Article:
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MarkStahl (Mark)
Essay: outline and structure of the text


User Since
Mar 9 2021, 10:45 PM (15 w, 2 d)

Writing an essay, ten rules to get started

  1. Don't make premises.

Focus on the topic immediately with data and testimonials. Personal anecdotes are fine to start with, as long as they are thematic.

  1. Once you have selected the topic of your essay do it in pieces.

If you want to write about the essays reviews economy, choose the microcosm you're going to talk about: the crisis, public financing, private investment? When you think, widen the field of vision; when you write, narrow it down as much as possible.

  1. Avoid judgments and instead abound in points of view and worldviews.

Give the reader a chance to get an idea of the topic through your personal observation of reality.

  1. Combine empirical data to support your thesis.

If you are writing a thesis essay, or mix edusson review with your worldview (if you are writing an argumentative essay).

  1. Avoid stealing other people's words.

If you really want to quote someone, do it by creating or re-creating real conversations. Use dialogues: they break up the discourse and make it smoother to read.

  1. Write everything down right away.

You'll figure out the chapter breakdown later. If you present an idea for your essay to an editor/editor, prepare an outline (max one folder) and a couple of folders from your text.

  1. Are you worried that the narrative will be boring? Don't rehash your essay with easy, yet witty, jokes, it will be boring. And maybe even superficial.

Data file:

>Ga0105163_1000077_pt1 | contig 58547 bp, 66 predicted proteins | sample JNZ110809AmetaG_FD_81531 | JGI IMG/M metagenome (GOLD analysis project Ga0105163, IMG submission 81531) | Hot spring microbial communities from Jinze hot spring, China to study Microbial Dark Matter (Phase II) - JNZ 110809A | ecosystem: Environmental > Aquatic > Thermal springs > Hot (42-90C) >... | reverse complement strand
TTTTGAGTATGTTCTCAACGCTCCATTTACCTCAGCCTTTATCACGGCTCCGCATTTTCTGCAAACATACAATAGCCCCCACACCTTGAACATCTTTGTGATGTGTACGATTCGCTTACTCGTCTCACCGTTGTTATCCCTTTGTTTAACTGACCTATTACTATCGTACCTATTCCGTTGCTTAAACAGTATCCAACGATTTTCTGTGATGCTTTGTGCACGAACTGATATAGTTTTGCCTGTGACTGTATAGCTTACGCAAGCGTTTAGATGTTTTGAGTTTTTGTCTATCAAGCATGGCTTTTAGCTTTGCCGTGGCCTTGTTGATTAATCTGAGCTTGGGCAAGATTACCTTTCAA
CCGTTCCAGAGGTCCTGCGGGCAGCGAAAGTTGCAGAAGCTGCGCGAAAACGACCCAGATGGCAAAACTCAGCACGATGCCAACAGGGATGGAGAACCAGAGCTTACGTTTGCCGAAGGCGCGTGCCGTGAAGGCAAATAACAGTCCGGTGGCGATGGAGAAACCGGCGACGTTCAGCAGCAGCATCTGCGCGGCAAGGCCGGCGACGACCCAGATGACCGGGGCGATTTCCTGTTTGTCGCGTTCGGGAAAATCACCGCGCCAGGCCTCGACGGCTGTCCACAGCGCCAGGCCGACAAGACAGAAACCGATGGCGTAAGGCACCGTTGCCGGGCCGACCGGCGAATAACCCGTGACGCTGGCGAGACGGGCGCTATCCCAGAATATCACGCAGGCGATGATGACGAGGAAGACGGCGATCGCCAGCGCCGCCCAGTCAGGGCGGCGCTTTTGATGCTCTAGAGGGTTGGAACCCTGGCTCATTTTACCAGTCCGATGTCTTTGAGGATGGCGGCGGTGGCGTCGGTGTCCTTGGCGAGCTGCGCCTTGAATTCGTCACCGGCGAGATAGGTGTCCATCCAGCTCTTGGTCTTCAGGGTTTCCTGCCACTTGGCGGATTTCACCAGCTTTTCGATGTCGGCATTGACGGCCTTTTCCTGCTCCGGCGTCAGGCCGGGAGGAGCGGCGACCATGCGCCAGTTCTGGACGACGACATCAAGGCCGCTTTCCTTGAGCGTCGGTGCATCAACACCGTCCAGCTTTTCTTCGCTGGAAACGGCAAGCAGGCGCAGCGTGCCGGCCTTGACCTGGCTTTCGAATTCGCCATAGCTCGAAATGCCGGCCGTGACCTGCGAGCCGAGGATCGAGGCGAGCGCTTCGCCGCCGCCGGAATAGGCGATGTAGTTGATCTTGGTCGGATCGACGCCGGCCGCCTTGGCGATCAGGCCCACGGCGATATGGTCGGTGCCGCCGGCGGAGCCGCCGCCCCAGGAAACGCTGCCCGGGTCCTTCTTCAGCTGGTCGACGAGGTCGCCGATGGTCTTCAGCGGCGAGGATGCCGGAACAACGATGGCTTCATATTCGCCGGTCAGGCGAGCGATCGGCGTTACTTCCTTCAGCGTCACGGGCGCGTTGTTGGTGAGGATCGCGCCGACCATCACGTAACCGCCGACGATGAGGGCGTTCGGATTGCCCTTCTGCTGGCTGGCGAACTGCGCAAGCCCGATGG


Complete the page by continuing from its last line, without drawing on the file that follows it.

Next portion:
2. Say it in your own words and if you can be as simple as possible it's better.

Jorge Luis Borges, said, "If you put an exotic or extravagant or archaic term on paper, the rule is broken; and, far more important, the reader's attention is distracted by that term. Reading should always be smooth, even for a piece of writing on metaphysics or philosophy or whatever." That's all I'll add.

  1. Make things that people can use

Alessandro Baricco, edited the margin notes and afterword for Walter Benjamin's The Narrator. What he writes about the meaning of narrating, in the margin notes on page 92, seems to me to go right along with what is done when writing an essay today: "(...) It is making things that people can use. Usually the objection here is that one writes to express oneself, not to give people tools to use: I understand it, but I persist in recording that for many of us writing remains primarily tied to the desire to set up objects that one can hold in one's hand, bring to one's mouth, put in one's pocket, give to a child."

  1. Have faith in what you write

Writing an essay is more than any other narrative an act of faith and humility. You have to have a lot of faith in the arguments you make and feel ready to defend them with the utmost humility because those who read you and may disagree. If someone disagrees with what you've written it usually means you've written something intelligent. Don't give up on it.